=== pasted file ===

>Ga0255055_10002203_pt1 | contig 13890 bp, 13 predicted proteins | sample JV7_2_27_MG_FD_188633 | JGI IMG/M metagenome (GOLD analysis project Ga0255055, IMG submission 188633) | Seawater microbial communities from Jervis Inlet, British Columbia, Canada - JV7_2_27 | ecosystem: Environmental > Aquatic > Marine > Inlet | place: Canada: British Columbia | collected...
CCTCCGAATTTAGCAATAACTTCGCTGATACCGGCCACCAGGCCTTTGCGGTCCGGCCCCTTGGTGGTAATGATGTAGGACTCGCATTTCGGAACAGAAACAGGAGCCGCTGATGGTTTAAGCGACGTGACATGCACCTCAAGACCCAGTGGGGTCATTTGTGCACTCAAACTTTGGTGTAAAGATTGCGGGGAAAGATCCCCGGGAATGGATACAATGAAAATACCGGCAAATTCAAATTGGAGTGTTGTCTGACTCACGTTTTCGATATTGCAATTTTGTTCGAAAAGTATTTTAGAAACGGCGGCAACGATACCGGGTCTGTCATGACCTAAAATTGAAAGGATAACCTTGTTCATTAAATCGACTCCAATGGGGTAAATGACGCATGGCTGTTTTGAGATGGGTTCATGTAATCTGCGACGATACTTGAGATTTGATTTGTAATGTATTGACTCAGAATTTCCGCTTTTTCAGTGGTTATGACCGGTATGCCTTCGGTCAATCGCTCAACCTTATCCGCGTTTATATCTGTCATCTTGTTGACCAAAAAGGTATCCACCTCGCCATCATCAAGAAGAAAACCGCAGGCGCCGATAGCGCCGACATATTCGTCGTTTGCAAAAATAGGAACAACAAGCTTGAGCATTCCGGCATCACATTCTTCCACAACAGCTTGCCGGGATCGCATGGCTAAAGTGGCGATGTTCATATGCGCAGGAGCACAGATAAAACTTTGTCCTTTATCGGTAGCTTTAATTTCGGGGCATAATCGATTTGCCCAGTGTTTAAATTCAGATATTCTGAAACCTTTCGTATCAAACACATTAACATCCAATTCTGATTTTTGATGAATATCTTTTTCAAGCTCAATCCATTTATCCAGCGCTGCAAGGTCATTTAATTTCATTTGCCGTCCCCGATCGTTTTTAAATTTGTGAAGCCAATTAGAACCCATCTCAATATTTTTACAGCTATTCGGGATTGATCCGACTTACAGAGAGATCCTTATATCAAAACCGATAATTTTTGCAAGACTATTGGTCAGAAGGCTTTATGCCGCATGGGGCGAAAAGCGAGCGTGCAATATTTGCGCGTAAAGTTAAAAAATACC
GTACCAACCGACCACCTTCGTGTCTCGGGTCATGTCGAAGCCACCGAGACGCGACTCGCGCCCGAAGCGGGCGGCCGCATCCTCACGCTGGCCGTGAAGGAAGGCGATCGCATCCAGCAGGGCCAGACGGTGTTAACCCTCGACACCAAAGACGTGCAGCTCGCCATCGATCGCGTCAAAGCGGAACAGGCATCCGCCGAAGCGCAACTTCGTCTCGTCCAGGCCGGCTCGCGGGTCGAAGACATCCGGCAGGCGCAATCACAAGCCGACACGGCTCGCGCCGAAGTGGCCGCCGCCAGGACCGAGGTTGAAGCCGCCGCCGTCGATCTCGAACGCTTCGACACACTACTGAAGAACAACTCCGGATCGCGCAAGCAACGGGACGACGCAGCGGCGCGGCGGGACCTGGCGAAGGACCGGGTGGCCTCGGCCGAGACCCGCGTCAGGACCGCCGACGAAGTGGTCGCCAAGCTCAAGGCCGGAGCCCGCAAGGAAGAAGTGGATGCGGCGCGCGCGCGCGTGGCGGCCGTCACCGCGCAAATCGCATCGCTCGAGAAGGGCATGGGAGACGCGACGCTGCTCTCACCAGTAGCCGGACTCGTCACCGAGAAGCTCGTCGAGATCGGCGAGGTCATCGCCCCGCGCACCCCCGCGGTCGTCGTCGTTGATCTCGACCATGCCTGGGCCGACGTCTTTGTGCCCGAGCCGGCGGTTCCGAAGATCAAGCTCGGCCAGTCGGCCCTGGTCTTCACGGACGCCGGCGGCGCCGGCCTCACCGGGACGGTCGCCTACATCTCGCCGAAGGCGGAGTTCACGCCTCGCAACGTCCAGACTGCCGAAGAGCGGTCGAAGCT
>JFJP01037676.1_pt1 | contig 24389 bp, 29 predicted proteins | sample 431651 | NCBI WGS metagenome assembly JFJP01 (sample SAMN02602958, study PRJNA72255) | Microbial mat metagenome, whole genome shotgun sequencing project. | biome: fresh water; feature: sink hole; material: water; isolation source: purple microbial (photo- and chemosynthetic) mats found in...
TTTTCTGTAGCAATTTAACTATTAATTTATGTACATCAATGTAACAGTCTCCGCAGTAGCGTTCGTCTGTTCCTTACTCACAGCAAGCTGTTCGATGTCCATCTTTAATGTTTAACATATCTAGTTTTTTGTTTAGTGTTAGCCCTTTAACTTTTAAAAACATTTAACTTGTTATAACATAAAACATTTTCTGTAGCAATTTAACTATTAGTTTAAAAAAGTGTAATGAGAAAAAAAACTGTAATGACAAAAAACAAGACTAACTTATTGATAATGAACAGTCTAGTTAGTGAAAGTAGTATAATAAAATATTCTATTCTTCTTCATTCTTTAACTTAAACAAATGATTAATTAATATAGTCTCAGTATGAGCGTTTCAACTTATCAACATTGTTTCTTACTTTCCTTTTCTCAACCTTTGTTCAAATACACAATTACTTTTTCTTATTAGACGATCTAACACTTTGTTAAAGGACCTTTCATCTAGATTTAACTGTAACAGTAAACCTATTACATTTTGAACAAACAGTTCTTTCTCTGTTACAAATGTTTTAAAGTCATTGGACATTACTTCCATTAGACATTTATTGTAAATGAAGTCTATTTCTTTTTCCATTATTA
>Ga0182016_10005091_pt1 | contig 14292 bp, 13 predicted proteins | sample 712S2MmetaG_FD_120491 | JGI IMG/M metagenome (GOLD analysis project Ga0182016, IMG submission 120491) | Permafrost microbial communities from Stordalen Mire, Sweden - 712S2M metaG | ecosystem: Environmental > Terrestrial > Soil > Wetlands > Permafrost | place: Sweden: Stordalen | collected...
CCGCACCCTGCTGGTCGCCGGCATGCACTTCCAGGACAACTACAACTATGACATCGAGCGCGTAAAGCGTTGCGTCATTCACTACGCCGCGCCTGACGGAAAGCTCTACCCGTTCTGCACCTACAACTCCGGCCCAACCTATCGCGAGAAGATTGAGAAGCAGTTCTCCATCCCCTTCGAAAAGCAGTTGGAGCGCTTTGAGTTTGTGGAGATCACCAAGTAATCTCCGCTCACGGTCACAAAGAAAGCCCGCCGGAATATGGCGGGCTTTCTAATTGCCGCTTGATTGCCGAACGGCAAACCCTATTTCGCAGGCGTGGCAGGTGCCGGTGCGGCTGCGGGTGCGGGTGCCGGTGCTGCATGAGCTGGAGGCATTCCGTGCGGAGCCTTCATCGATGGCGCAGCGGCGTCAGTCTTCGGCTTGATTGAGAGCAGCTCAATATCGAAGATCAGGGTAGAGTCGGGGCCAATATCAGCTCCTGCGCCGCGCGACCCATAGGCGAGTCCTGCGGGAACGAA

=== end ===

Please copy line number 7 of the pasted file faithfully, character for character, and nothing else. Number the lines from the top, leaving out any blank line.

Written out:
CCGCACCCTGCTGGTCGCCGGCATGCACTTCCAGGACAACTACAACTATGACATCGAGCGCGTAAAGCGTTGCGTCATTCACTACGCCGCGCCTGACGGAAAGCTCTACCCGTTCTGCACCTACAACTCCGGCCCAACCTATCGCGAGAAGATTGAGAAGCAGTTCTCCATCCCCTTCGAAAAGCAGTTGGAGCGCTTTGAGTTTGTGGAGATCACCAAGTAATCTCCGCTCACGGTCACAAAGAAAGCCCGCCGGAATATGGCGGGCTTTCTAATTGCCGCTTGATTGCCGAACGGCAAACCCTATTTCGCAGGCGTGGCAGGTGCCGGTGCGGCTGCGGGTGCGGGTGCCGGTGCTGCATGAGCTGGAGGCATTCCGTGCGGAGCCTTCATCGATGGCGCAGCGGCGTCAGTCTTCGGCTTGATTGAGAGCAGCTCAATATCGAAGATCAGGGTAGAGTCGGGGCCAATATCAGCTCCTGCGCCGCGCGACCCATAGGCGAGTCCTGCGGGAACGAA